66 1. Streaks
Note that if we take k = 1, then we have a model in which the sets
are assumed to be independent.
The above equation can be used, along with the data, to estimate
α and k. The procedure we now describe results in the maximum
likelihood estimates for α and k. In a nutshell, a maximum likelihood
estimate for a set of parameters for a family of distributions is the set
of values for those parameters that leads to the highest probability,
among all distributions in the family, that the actual data set would
occur. As an example of this idea, suppose that we flip a coin 20
times and observe 12 heads. We wish to find the maximum likelihood
estimate for p, the probability of a head on a single toss. We certainly
hope that this estimate is 12/20. Let us see if this is the case. For
each p between 0 and 1, we compute the probability that if a coin has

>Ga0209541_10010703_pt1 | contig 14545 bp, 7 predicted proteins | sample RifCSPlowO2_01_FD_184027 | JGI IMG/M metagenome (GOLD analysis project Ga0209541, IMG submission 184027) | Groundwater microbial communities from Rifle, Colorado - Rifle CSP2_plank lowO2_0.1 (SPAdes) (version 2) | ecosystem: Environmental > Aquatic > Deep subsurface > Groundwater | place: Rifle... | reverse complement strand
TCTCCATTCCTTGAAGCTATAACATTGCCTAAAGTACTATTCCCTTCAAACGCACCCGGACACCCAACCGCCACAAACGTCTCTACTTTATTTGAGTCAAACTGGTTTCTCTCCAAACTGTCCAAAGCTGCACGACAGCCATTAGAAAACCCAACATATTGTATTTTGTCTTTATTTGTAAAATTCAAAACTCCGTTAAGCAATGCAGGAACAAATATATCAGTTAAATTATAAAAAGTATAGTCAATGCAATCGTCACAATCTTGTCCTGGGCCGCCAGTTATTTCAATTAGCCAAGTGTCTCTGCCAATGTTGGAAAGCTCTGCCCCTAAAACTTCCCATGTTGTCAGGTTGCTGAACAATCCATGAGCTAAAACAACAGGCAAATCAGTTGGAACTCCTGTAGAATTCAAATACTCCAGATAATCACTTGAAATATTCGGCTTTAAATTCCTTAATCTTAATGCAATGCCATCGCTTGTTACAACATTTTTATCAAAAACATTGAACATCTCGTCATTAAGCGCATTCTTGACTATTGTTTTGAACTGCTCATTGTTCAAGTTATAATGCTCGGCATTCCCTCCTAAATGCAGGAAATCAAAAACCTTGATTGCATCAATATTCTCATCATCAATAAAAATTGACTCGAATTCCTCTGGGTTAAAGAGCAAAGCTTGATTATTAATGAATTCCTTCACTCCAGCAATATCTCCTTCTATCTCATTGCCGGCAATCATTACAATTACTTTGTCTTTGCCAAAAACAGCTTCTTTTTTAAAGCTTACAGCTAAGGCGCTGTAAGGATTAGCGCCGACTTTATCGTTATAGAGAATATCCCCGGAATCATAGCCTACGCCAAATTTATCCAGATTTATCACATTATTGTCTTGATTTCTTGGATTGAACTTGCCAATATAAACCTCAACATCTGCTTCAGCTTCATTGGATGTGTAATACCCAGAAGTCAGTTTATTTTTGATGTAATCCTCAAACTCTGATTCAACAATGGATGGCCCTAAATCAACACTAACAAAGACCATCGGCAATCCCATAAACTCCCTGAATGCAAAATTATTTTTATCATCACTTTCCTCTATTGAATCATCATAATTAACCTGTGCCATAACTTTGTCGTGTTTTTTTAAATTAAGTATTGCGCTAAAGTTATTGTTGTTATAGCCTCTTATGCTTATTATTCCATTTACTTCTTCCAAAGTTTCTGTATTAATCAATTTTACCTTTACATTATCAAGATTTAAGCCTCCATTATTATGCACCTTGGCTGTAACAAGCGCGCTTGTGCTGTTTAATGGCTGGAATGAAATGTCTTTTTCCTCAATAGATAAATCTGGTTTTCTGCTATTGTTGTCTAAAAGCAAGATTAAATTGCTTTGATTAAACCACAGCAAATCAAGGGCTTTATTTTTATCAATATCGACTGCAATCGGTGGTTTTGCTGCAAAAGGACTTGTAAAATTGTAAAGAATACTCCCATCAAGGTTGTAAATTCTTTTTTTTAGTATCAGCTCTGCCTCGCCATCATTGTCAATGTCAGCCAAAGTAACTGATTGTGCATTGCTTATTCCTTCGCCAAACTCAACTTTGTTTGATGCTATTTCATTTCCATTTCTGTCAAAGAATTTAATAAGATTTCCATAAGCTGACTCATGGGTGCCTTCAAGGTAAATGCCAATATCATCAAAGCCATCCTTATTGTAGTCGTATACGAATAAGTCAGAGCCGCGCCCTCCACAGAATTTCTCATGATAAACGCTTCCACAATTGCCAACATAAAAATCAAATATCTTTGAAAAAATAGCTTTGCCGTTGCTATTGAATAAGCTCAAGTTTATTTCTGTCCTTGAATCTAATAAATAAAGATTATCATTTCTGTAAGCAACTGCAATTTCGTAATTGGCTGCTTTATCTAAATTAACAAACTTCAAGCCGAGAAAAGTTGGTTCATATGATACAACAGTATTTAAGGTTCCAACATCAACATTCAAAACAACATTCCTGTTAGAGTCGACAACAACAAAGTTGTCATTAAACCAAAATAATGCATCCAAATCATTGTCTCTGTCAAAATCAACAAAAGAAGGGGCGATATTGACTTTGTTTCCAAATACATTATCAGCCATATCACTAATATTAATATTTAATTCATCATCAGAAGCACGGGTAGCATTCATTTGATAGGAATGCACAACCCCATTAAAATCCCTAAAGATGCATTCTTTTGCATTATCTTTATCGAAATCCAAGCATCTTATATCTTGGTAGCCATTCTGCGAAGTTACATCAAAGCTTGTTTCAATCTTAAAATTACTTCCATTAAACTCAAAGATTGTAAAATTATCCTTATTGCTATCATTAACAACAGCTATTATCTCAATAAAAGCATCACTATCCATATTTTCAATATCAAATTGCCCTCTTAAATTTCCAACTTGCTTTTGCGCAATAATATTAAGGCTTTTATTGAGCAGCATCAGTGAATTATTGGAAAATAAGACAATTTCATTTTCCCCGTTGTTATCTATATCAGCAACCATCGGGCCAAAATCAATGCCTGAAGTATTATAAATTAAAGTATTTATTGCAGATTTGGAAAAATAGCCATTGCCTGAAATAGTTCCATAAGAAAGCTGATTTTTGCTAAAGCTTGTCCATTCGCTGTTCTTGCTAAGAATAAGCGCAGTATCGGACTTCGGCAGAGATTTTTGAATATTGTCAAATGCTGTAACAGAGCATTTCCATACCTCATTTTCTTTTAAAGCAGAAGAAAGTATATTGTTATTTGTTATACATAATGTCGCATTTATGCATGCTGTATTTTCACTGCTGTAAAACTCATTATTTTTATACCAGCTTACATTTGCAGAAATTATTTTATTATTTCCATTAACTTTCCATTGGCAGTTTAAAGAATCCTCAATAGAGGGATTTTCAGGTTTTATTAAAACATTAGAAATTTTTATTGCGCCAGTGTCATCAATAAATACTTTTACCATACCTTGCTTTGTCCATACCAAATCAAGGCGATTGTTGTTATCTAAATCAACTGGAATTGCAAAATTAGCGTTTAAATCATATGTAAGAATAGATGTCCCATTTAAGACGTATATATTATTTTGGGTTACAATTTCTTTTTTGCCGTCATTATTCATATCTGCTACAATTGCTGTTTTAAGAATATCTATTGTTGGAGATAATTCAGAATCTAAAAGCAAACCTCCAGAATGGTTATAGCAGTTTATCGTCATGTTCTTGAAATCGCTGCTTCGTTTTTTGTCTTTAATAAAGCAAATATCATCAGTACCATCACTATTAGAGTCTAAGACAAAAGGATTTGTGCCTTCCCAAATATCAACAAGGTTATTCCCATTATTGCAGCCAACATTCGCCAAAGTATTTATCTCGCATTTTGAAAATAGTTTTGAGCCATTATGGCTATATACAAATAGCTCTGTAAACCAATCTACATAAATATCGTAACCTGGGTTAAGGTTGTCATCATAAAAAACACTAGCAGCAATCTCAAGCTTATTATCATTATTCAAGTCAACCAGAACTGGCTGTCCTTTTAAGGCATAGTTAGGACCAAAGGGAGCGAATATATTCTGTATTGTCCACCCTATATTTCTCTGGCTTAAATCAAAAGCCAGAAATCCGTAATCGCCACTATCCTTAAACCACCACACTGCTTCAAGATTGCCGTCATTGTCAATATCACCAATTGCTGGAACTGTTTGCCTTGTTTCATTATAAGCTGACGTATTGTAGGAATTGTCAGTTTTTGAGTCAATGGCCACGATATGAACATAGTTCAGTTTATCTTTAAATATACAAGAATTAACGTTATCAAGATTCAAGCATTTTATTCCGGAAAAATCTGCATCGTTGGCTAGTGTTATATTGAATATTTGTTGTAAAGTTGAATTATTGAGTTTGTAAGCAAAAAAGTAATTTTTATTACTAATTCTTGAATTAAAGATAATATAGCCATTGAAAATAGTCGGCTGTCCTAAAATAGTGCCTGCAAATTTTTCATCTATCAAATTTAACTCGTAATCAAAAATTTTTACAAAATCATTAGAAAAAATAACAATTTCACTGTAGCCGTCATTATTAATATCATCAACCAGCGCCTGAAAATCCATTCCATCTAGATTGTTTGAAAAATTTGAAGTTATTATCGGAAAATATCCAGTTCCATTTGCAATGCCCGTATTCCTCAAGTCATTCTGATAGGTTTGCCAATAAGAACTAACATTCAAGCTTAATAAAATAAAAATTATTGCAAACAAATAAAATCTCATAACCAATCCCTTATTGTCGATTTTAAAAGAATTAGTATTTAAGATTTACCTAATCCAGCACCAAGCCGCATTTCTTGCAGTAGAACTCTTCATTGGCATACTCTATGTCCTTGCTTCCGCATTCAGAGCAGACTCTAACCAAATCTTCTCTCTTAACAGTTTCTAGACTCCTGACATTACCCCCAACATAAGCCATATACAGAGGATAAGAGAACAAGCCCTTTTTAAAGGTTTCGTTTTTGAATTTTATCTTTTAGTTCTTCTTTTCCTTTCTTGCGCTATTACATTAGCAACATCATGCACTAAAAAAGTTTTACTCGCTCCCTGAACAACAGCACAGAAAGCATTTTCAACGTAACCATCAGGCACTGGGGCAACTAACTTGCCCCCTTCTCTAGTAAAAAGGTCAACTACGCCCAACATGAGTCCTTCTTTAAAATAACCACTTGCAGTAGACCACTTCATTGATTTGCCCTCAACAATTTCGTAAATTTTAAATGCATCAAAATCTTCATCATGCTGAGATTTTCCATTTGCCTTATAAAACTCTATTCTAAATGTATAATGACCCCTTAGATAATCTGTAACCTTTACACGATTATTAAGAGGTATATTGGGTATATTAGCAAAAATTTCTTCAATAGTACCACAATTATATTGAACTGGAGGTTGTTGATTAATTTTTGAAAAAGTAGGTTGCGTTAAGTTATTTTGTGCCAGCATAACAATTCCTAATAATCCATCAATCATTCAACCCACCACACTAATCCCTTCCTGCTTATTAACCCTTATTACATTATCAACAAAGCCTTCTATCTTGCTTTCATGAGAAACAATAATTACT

probability p of coming up heads, it will come up heads 12 times in
20 tosses. This probability is
20
12
p12(1

p)8
.
We wish to maximize this expression over all p. If we denote this
expression by f(p), then we have
f (p) =
20
12
12p11(1

p)8

8p12(1

p)7
.
Setting this equal to 0 and solving for p, we obtain
p =
12
20
,
as we hoped. (It is easy to check that this value of p corresponds to a
maximum value of f(p).) To reiterate, this means that the probability
that we would actually obtain 12 heads in 20 tosses is largest if p =
12/20.
In the case of set scores in tennis, we treat each match as an
independent event and use the relationship given above among the
odds that the better player wins a given set, α, and k, to compute
the probability that we would obtain the actual data set. Since the
matches are assumed to be independent, this probability is the prod-
uct of the probability that each match in the data set occurs, given
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